The penalties for drug offences in the UK are determined by the legal classification of the drugs involved in the offence. This has been the case in UK law since the Misuse of Drugs Act was passed in 1971.
Alongside the 1971 Act, the Advisory Council on the misuse of drugs was set up to research and decide how illegal drugs should be classified. Since then, an array of new drugs have come onto the market. The law has been updated many times in the intervening years to reflect changes in drug culture and usage, plus how the risks of certain drugs are perceived.
How are drugs classified under UK law?
In theory, illegal drugs are classified according to how dangerous they are. This takes into account both the harm they may cause the user and society in general. The UK Advisory Council has been criticised for overlooking scientific and medical evidence when classifying drugs. The most common area of dispute and debate concerns whether cannabis should be illegal, whether its use can have medicinal benefits or whether its harm in the wider context outweighs any benefit in legalising the substance. This is an ongoing and complex debate.
It is possible to legally possess and supply any classified drug with authorisation from the Home Secretary. This is how scientists can legally perform research into drugs, doctors can administer opiates and Valium and manufacturers can grow cannabis as hemp, as this has different pharmaceutical qualities to that which is commonly found on the streets and used recreationally.
Classes of drugs
Whether a drug is a psychedelic, a stimulant or a depressant does not have much bearing on its class, as a wide range of drugs are classified in each of the three classes – Class A, Class B and Class C.
Class A drugs include:
- Crack cocaine
- Crystal meth
- Magic mushrooms
Class B drugs include:
- Synthetic cannabinoids
- Synthetic cathinones
Class C drugs include:
- Anabolic steroids (although it’s not an offence to possess them for personal use)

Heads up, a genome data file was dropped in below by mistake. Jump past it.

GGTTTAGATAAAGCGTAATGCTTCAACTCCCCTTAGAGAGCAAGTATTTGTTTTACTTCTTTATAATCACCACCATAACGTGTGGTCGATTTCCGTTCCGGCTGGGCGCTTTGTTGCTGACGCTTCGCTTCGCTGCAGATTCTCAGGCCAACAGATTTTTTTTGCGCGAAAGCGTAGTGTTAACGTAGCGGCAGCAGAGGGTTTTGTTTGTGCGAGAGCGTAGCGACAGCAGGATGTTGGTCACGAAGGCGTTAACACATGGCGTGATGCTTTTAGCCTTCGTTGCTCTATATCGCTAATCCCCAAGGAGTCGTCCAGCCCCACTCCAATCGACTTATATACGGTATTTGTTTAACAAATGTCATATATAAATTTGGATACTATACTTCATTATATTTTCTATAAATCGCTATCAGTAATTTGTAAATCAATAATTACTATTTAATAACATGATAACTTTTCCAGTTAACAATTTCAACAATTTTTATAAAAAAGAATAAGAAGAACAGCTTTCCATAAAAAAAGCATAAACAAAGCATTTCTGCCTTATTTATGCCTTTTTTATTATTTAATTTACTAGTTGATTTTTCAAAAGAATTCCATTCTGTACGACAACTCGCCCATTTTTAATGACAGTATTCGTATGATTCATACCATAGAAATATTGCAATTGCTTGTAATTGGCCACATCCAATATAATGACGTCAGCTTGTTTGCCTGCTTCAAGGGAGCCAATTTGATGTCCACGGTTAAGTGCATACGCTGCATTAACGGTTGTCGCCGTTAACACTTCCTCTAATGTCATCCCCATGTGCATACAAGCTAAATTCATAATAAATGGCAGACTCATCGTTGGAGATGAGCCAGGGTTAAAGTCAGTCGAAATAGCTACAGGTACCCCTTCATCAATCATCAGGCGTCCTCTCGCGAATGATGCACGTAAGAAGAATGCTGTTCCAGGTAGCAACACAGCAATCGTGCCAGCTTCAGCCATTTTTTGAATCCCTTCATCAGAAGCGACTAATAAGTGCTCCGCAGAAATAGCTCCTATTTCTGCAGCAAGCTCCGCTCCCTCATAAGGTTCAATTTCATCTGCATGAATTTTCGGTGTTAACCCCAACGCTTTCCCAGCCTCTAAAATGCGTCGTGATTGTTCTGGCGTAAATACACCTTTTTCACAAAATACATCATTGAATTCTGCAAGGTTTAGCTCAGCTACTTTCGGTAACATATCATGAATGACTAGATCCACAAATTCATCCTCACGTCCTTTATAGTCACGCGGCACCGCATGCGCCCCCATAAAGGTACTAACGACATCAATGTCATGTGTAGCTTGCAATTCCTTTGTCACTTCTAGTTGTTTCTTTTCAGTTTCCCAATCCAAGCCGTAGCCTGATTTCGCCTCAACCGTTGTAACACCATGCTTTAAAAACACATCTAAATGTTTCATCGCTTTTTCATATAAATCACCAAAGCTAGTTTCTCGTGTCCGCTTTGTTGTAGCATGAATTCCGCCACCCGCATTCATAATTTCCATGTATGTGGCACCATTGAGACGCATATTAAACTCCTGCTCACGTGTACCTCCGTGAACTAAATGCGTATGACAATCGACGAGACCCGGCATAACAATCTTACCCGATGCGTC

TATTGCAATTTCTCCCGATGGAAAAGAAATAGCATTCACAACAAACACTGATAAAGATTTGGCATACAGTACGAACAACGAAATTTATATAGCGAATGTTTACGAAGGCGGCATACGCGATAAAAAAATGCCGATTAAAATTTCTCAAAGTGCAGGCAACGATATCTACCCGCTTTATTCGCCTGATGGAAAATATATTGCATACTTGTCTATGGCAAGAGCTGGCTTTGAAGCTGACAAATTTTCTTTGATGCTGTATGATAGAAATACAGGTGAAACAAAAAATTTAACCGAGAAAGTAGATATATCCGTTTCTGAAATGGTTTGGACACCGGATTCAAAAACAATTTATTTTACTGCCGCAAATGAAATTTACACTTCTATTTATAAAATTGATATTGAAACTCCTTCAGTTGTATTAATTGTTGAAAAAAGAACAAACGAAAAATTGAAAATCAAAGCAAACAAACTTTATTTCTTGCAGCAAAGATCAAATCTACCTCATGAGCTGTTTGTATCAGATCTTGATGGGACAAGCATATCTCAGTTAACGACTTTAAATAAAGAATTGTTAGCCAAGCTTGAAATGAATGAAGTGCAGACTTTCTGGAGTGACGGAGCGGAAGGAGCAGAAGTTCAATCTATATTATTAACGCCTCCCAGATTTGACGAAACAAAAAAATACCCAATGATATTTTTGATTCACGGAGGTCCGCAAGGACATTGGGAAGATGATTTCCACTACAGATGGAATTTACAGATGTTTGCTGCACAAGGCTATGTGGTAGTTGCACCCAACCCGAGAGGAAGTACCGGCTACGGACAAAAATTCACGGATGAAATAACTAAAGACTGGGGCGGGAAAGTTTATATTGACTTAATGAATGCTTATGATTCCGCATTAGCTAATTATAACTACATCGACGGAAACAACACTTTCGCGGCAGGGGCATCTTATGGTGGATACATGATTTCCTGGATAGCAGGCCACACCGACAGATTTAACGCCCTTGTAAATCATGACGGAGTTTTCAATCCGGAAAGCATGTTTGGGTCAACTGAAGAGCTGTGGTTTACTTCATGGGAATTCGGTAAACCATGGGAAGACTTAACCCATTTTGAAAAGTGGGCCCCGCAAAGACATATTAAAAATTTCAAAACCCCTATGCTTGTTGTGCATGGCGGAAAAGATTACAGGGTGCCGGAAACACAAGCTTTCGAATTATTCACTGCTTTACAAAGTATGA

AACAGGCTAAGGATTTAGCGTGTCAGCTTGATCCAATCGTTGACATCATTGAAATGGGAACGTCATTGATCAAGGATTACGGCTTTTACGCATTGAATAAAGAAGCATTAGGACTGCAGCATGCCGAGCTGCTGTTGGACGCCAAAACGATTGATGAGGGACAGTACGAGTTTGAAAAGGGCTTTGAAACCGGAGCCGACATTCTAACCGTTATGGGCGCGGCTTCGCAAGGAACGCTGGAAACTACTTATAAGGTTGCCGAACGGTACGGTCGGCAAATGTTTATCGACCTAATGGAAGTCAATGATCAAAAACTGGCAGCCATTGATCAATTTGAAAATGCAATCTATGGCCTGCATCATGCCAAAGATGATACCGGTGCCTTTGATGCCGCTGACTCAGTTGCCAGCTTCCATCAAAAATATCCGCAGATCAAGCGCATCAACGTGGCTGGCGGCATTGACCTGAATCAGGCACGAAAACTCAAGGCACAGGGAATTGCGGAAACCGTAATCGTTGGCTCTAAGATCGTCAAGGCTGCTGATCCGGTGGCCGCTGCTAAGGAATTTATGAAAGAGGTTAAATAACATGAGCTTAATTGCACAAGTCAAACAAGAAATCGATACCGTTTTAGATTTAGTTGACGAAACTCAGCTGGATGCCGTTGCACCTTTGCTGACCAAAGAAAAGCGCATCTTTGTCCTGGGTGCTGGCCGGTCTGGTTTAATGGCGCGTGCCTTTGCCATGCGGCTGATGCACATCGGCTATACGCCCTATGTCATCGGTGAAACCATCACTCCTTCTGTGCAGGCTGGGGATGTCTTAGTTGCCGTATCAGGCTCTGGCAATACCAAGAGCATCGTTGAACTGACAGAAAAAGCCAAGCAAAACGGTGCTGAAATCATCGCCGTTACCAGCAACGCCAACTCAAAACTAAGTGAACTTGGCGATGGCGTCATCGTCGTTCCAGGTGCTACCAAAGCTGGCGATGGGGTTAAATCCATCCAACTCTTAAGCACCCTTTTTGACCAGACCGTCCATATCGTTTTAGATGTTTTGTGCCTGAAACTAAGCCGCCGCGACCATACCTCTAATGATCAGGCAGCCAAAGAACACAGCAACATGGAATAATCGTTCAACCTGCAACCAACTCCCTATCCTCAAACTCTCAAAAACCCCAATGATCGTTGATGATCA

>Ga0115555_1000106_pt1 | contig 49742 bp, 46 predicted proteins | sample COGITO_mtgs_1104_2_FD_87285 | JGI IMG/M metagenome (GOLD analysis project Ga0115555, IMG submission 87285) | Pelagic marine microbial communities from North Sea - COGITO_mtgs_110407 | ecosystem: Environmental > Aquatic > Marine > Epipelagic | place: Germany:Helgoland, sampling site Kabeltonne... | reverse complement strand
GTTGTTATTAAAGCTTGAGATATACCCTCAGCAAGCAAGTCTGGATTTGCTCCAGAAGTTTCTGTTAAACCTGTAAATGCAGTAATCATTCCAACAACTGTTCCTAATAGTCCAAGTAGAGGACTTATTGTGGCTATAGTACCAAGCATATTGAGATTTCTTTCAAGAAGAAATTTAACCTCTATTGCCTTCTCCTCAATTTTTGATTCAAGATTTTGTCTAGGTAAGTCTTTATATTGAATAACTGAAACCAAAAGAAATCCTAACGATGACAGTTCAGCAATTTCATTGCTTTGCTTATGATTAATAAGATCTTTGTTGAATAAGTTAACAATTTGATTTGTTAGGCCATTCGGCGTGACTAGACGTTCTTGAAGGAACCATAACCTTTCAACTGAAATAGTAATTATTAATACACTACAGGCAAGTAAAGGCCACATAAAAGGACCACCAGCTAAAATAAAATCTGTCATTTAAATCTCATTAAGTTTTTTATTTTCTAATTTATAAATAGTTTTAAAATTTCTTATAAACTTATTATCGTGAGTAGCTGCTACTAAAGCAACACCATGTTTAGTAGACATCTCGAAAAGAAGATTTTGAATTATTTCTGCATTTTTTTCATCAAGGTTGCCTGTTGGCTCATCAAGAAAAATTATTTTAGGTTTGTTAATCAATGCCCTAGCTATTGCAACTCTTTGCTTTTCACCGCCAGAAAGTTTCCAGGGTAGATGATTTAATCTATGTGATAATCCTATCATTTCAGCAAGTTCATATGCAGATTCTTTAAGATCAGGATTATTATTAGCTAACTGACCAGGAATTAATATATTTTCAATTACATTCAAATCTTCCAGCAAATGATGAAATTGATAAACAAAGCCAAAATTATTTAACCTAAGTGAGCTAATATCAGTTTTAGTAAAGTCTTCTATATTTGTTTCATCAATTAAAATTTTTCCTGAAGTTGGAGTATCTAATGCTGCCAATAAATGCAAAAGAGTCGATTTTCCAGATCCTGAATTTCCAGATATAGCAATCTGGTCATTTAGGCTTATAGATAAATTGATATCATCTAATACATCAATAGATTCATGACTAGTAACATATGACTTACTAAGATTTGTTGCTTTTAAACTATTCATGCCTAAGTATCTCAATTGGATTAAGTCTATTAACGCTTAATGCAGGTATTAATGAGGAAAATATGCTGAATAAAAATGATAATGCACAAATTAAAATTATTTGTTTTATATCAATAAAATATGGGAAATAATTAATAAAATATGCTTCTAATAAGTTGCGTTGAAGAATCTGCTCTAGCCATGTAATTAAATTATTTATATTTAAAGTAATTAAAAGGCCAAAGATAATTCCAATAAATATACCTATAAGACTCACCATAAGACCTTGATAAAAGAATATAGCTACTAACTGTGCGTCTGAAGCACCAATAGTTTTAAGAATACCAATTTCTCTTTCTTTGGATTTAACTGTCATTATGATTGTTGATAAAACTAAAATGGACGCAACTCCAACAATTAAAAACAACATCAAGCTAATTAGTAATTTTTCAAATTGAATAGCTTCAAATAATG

- Piperazines (BZP)
The penalties for possessing illegal drugs
The penalties for illegal possession of classified drugs are:
- Class A: Up to 7 years in prison, an unlimited fine or both
- Class B: Up to 5 years in prison, an unlimited fine or both
- Class C: Up to 2 years in prison, an unlimited fine or both
The penalties for producing or supplying illegal drugs
The penalties for supplying or producing illegal drugs are:
- Class A: Up to life in prison, an unlimited fine or both
- Class B: Up to 14 years in prison, an unlimited fine or both
- Class C: Up to 14 years in prison, an unlimited fine or both
Drug classifications are not set in stone. From 2004 to 2009, cannabis was reclassified to class C in an attempt to reduce the impact on police time before new medical evidence reclassified it to class B.
Classification of legal highs under UK law
The surge in popularity and usage of legal highs in the UK in recent years led to the passing of the Psychoactive Substances Act 2016, which specifies that anyone who is found guilty of supplying or producing psychoactive substances which are not otherwise classified can receive an unlimited fine and/or up to 7 years in prison,
Legal highs are defined as substances that ‘cause hallucinations, drowsiness or changes in alertness, perception of time and space, mood or empathy with others’.
Temporary class drugs
Attempts to crack down on legal highs and so-called designer drugs have led to a new UK drug status – temporary class drugs.
The Home Secretary can place a new psychoactive substance which is causing sufficient concern about its potential effects under temporary control. Importation, production and supply of a temporary class drug is illegal and offences committed are subject to maximum penalties of:
- 14 years’ imprisonment and an unlimited fine on indictment
- 6 months’ imprisonment and a £5,000 fine on summary conviction
Simple possession of a temporary class drug is not an offence, but the police are able to take appropriate action to prevent possible harm to an individual.
A drug granted this status is banned for 12 months and gives the advisory council on the misuse of drugs the necessary time to provide full, independent and expert advice before a decision on permanent control or other necessary measures is made. UK temporary class drugs currently include various methylphenidate substances and their simple derivatives.
Prior to the Misuse of Drugs Act 1971, the UK had a relatively liberal drugs policy. The Act – and any amendments to it – are set out by the government to reduce the number misusing illegal and other harmful drugs.